Monday’s sessions at the week-long XIX International AIDS Conference brought together policymakers, entertainers, doctors and global ambassadors of public health to champion the theme of this year’s event: “Turning the tide together.”

Twenty thousand people from more than 200 countries packed the Walter E. Washington Convention Center in Washington, D.C., to communicate the status of the world HIV/AIDS epidemic. Sessions running simultaneously yesterday included speeches from U.S. Secretary of State Hillary Rodham Clinton; Sen. John Kerry, D-Mass.; philanthropist Bill Gates; and musician Elton John.

Bill Gates and Jim Yong Kim

Philanthropist Bill Gates (left) and World Bank President Jim Yong Kim spoke Monday at the 19th International AIDS Conference in Washington, D.C. Photo by Nicki Softness

World Bank President Jim Yong Kim provided opening remarks Sunday, saying “the AIDS fight has shown the world how to turn the tide of a massive assault on human life and dignity.” He highlighted programs such as the 3 by 5 Initiative, launched by UNAIDS and the WHO in 2003 to provide 3 million HIV/AIDS sufferers in low- and middle-income countries with life-prolonging treatment by the end of 2005.

In a session discussing HIV response and efficiency, Kerry compared HIV/AIDS prevention to the eradication of smallpox in 1979.

“Think of the price that the world would have paid if we had abandoned that fight halfway through,” Kerry said. “We need to remember that this is a matter of willpower; it is not a matter of capacity. Together, we will tear down the wall of AIDS.”

U.S. Global AIDS Coordinator Eric Goosby, former Lesotho Minister of Health Mphu Ramatlapeng and U.S. Sen. Lindsey Graham, R-S.C., joined Gates, Kerry and Kim in the headlining session. Graham stressed bipartisan progress on HIV/AIDS in the U.S. during the past 10 years, adding that “Republicans in the Senate and the House have exceeded the request of President Obama for AIDS funding” in the fiscal year 2013 budget.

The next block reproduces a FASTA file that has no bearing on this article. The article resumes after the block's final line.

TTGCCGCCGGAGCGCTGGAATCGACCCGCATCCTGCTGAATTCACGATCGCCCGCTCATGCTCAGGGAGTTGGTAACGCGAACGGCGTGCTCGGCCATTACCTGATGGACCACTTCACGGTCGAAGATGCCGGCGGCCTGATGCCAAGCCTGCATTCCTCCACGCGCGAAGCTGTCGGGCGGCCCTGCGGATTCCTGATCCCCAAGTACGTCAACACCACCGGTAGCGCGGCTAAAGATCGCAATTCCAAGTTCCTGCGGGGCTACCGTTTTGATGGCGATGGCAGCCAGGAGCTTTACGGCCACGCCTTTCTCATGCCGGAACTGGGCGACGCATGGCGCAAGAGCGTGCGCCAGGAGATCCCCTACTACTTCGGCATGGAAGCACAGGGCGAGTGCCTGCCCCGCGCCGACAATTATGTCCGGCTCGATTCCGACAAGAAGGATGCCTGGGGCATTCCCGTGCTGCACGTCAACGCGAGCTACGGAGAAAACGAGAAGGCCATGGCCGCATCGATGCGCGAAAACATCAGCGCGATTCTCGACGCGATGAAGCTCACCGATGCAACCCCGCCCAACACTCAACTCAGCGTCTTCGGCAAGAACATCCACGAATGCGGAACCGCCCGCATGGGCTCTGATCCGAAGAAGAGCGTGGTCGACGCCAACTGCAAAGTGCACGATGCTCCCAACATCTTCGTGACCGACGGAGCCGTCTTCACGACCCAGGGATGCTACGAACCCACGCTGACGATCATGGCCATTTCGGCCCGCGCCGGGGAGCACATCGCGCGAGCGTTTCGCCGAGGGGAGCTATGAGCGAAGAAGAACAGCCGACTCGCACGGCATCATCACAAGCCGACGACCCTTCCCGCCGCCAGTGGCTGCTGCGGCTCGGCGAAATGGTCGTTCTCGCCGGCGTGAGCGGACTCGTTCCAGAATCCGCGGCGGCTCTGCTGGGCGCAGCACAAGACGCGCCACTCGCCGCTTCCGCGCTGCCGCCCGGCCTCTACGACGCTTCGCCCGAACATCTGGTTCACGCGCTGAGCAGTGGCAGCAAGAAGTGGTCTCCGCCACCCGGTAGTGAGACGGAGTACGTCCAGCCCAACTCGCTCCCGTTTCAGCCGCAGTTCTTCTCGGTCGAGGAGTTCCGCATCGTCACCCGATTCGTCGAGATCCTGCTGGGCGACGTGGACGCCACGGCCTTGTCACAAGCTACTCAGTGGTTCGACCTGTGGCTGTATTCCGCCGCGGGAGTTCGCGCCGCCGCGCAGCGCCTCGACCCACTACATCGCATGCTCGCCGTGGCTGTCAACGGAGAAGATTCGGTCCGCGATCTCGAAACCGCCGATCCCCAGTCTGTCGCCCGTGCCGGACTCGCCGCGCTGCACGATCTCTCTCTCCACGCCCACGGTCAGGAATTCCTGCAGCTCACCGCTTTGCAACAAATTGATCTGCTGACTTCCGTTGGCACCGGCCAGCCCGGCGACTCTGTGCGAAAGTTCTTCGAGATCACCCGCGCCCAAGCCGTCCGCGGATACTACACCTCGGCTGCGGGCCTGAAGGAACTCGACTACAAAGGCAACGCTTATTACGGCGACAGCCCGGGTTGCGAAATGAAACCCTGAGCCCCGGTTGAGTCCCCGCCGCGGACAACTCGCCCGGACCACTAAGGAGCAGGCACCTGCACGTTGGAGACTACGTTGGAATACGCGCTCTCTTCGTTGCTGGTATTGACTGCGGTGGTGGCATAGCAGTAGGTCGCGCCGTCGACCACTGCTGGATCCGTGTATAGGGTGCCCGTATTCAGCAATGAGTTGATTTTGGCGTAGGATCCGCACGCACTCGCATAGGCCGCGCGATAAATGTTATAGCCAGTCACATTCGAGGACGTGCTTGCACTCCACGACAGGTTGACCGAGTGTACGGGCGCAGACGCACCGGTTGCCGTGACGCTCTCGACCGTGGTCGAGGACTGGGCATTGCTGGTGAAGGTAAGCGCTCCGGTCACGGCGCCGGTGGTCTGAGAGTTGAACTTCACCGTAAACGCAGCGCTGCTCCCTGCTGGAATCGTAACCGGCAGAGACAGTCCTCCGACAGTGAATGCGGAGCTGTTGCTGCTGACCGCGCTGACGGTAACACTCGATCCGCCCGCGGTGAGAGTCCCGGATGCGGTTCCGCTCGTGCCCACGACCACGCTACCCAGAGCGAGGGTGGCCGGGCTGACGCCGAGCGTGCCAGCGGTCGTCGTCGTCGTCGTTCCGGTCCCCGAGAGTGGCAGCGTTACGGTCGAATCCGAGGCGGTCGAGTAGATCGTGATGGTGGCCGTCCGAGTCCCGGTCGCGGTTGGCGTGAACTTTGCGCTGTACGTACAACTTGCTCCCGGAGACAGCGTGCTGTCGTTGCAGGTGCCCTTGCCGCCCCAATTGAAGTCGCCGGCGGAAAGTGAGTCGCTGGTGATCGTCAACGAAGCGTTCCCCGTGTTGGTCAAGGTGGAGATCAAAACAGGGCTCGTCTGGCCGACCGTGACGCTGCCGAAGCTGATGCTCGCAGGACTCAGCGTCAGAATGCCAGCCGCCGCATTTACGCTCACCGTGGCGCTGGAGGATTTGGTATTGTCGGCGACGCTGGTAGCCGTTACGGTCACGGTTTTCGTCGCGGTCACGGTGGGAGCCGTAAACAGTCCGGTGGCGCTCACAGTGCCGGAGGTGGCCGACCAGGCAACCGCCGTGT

Clinton announced that the U.S. is adding an extra $150 million to HIV prevention and treatment.

“I’ve heard a few voices from people raising questions about America’s commitment,” Clinton said. “We will not back off. We will not back down.”

John discussed the AIDS Memorial Quilt, a 25-year-old memorial created by the NAMES Project Foundation Inc. that honors more than 94,000 lives lost to AIDS. The quilt, which consists of more than 48,000 panels, is being displayed at more than 50 Washington, D.C., locations from July 21-25.

On the National Mall, volunteers read names of AIDS victims represented on the quilt. Rainbow PUSH Coalition representative Steve Smith spoke on behalf of organization president Jesse Jackson.

“He’s in Chicago and wished he could be here, but he made sure I was going to be here, on the Mall, all week,” Smith said. “For Rainbow PUSH, this reflects people that are part of the struggle that haven’t been identified appropriately in society.”